I know every mom says that they can’t believe it, and I’m here to say, I can’t believe it. I can still feel the pain of those contractions – how can two years have flown by already?
We were supposed to have her birthday party tonight, but we’ve had to postpone it until next weekend because of some big snow storm we are expecting. We did, however, let her pick out another package of birthday plates and napkins so we can have our own celebration. Next week, it’s the Wiggles; tonight, it’s “Nelmo” (Elmo for those of you uneducated in Eilisese).
We don’t have our two year check up until the 24th, but just my own observations:
She has developed an unbelievable vocabulary since her 18 month check up. At that time, we were talking about the need for speech therapy or something, as she had very few words. The doctor persuaded me to wait until she turned two, and if things didn’t seem improved, we would consider our options. Well, now the child speaks in sentences – not always ones that come out right, but definitely sentences (like she says, “Juice give me on chair” – meaning hand me the juice when I sit in the chair). Jim calls them Yoda sentences. The pediatrician kept telling me that children tend to focus on one thing at a time – motor skills or verbal skills, and he could tell she was a motor skills kinda kid.
Speaking of motor skills, there is very little this child can’t do. She undresses and semi-dresses herself. She climbs anything that stands still long enough, and if you could see the claw marks in the legs around here, you would know that the standing still part is optional. I do not ever see this child sit down. Even for meals, she prefers the grazing method – we’ll leave food out for her, and she’ll nibble on it over the course of an hour or so. It’s like she has a very important toddler agenda, none of us can understand, but it forces her to take one bite of a bagel, then walk the doll stroller through the house; then she has a bite of apple before she puts together her Wiggles puzzle; a quick piece of cheese holds her over while she puts arms where Mr. Potato Head’s eyes should go. When she does sit down, it is on a motorized bike she got for Christmas, so even when she is sitting still, she is moving.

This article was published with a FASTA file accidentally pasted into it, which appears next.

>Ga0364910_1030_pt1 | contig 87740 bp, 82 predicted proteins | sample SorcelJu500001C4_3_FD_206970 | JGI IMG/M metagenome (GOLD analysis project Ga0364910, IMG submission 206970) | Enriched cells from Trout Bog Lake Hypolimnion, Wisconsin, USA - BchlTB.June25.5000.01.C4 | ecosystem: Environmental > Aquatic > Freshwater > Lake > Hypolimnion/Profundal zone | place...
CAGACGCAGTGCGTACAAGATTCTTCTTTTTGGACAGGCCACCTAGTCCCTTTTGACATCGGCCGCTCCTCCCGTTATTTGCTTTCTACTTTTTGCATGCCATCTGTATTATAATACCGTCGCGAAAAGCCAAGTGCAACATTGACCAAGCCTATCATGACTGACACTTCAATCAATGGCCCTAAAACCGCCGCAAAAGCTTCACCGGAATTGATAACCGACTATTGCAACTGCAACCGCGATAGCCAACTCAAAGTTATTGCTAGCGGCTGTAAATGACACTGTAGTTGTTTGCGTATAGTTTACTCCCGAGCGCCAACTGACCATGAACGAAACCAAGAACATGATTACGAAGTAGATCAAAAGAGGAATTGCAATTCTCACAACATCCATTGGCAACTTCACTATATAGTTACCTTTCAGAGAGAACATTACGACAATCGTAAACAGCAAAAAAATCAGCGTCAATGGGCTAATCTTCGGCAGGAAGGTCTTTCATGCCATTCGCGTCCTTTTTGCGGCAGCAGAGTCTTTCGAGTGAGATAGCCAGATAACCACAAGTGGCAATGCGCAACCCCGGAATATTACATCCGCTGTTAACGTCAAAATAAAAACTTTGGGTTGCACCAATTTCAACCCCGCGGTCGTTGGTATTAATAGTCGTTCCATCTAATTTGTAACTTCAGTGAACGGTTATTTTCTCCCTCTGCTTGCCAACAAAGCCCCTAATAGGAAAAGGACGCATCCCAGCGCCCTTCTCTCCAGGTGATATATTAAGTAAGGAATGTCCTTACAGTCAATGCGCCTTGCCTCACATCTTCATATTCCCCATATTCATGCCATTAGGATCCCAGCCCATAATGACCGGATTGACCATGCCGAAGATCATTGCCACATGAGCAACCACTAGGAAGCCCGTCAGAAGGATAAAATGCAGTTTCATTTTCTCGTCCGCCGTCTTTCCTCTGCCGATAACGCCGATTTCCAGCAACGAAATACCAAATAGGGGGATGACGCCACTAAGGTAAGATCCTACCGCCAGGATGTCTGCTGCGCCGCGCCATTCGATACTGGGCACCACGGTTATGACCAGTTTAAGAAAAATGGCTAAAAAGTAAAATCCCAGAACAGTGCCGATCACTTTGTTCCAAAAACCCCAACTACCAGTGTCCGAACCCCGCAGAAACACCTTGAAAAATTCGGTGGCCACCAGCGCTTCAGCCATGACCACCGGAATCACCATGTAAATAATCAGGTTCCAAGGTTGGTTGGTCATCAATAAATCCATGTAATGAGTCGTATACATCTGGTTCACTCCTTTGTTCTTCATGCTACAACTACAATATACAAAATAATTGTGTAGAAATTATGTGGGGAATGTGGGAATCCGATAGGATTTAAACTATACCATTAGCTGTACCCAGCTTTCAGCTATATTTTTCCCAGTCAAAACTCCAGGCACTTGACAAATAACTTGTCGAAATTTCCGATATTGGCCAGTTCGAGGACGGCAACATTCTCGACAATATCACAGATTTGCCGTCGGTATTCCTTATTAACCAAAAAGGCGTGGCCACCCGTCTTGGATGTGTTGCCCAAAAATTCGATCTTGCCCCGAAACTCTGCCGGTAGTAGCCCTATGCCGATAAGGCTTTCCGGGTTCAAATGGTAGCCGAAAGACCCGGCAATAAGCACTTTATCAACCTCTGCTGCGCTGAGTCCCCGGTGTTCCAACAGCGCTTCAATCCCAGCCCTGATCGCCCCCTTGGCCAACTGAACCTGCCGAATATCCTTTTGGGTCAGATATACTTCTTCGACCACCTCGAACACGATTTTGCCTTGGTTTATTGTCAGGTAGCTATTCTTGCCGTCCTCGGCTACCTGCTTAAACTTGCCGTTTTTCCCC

She has a laugh that is electric and contagious, and every room she enters is brighter and happier just because she is there. I thought it was a phenomena that occurred just within the old walls of our home, but I have learned that it occurs when she is in other places. The pediatrician tells me even when she is sick, it’s an absolute joy to see Eilis. The bag boys at the supermarket all know if they don’t say goodbye the first time she says it to them, they will hear it until she is strapped into the car and driving away. When she visits Brighid’s school, the crochety old nun who shows everyone a cold cheek smiles brightly when she sees Eilis, and often takes her by the hand to visit her office for a treat. And grandparents – fuhgeddaboudit! My 67 year old stone faced stepfather is on his hands and knees playing Barbie dolls or blocks within five minutes of Eilis’ arrival. And it was Eilis who first got my mother out of bed after her colon resection this past December.
This child is both exhausting and invigorating at the same time. She is frying your last nerve in one second, and has you rolling with laughter the next. Every tear she sheds cuts like a sharp knife, and every smile has the power to bring world peace. What an amazing little package that is.
So, without a dry eye at the keyboard, I am wishing my daughter a happy second birthday. I am so grateful that God has entrusted me with the gift that is Eilis. I ask Him for continued guidance, and I ask you my friends to continue to share your wisdom as we raise this child.
Happy Birthday, Eilis Mary.